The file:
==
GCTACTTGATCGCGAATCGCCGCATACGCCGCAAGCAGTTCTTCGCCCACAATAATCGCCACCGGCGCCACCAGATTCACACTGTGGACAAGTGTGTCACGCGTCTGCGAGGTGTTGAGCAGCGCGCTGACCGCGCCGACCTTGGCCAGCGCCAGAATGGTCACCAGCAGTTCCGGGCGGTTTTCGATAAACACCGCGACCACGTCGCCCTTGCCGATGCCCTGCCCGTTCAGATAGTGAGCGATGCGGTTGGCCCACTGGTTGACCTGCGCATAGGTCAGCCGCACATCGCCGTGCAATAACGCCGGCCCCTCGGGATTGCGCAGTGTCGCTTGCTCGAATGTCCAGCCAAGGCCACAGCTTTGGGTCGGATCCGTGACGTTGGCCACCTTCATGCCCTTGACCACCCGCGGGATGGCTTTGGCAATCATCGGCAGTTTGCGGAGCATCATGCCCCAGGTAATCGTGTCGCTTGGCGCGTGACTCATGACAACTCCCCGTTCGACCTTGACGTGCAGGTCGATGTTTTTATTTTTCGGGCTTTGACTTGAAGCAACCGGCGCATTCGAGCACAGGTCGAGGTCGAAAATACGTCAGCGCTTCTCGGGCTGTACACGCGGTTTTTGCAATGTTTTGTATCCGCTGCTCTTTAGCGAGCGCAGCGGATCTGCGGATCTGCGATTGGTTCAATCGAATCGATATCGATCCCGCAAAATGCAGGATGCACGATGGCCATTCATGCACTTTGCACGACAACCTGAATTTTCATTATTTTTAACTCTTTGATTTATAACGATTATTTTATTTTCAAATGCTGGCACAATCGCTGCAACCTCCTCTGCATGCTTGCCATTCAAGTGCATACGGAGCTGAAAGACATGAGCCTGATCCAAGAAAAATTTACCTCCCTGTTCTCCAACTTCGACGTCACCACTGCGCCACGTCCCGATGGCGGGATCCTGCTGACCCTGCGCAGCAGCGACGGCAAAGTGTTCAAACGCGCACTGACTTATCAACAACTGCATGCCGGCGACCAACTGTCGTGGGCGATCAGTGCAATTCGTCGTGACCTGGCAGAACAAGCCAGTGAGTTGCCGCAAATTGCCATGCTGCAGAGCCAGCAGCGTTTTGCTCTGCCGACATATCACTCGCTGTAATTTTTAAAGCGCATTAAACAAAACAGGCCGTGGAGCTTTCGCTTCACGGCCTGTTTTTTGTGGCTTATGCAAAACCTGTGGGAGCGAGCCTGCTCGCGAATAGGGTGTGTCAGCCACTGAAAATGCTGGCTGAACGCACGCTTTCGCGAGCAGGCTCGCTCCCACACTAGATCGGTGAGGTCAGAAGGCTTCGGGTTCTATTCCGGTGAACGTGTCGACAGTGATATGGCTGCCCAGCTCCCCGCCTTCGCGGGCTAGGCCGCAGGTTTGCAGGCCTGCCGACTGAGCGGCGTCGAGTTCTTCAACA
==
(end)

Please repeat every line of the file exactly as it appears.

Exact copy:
GCTACTTGATCGCGAATCGCCGCATACGCCGCAAGCAGTTCTTCGCCCACAATAATCGCCACCGGCGCCACCAGATTCACACTGTGGACAAGTGTGTCACGCGTCTGCGAGGTGTTGAGCAGCGCGCTGACCGCGCCGACCTTGGCCAGCGCCAGAATGGTCACCAGCAGTTCCGGGCGGTTTTCGATAAACACCGCGACCACGTCGCCCTTGCCGATGCCCTGCCCGTTCAGATAGTGAGCGATGCGGTTGGCCCACTGGTTGACCTGCGCATAGGTCAGCCGCACATCGCCGTGCAATAACGCCGGCCCCTCGGGATTGCGCAGTGTCGCTTGCTCGAATGTCCAGCCAAGGCCACAGCTTTGGGTCGGATCCGTGACGTTGGCCACCTTCATGCCCTTGACCACCCGCGGGATGGCTTTGGCAATCATCGGCAGTTTGCGGAGCATCATGCCCCAGGTAATCGTGTCGCTTGGCGCGTGACTCATGACAACTCCCCGTTCGACCTTGACGTGCAGGTCGATGTTTTTATTTTTCGGGCTTTGACTTGAAGCAACCGGCGCATTCGAGCACAGGTCGAGGTCGAAAATACGTCAGCGCTTCTCGGGCTGTACACGCGGTTTTTGCAATGTTTTGTATCCGCTGCTCTTTAGCGAGCGCAGCGGATCTGCGGATCTGCGATTGGTTCAATCGAATCGATATCGATCCCGCAAAATGCAGGATGCACGATGGCCATTCATGCACTTTGCACGACAACCTGAATTTTCATTATTTTTAACTCTTTGATTTATAACGATTATTTTATTTTCAAATGCTGGCACAATCGCTGCAACCTCCTCTGCATGCTTGCCATTCAAGTGCATACGGAGCTGAAAGACATGAGCCTGATCCAAGAAAAATTTACCTCCCTGTTCTCCAACTTCGACGTCACCACTGCGCCACGTCCCGATGGCGGGATCCTGCTGACCCTGCGCAGCAGCGACGGCAAAGTGTTCAAACGCGCACTGACTTATCAACAACTGCATGCCGGCGACCAACTGTCGTGGGCGATCAGTGCAATTCGTCGTGACCTGGCAGAACAAGCCAGTGAGTTGCCGCAAATTGCCATGCTGCAGAGCCAGCAGCGTTTTGCTCTGCCGACATATCACTCGCTGTAATTTTTAAAGCGCATTAAACAAAACAGGCCGTGGAGCTTTCGCTTCACGGCCTGTTTTTTGTGGCTTATGCAAAACCTGTGGGAGCGAGCCTGCTCGCGAATAGGGTGTGTCAGCCACTGAAAATGCTGGCTGAACGCACGCTTTCGCGAGCAGGCTCGCTCCCACACTAGATCGGTGAGGTCAGAAGGCTTCGGGTTCTATTCCGGTGAACGTGTCGACAGTGATATGGCTGCCCAGCTCCCCGCCTTCGCGGGCTAGGCCGCAGGTTTGCAGGCCTGCCGACTGAGCGGCGTCGAGTTCTTCAACA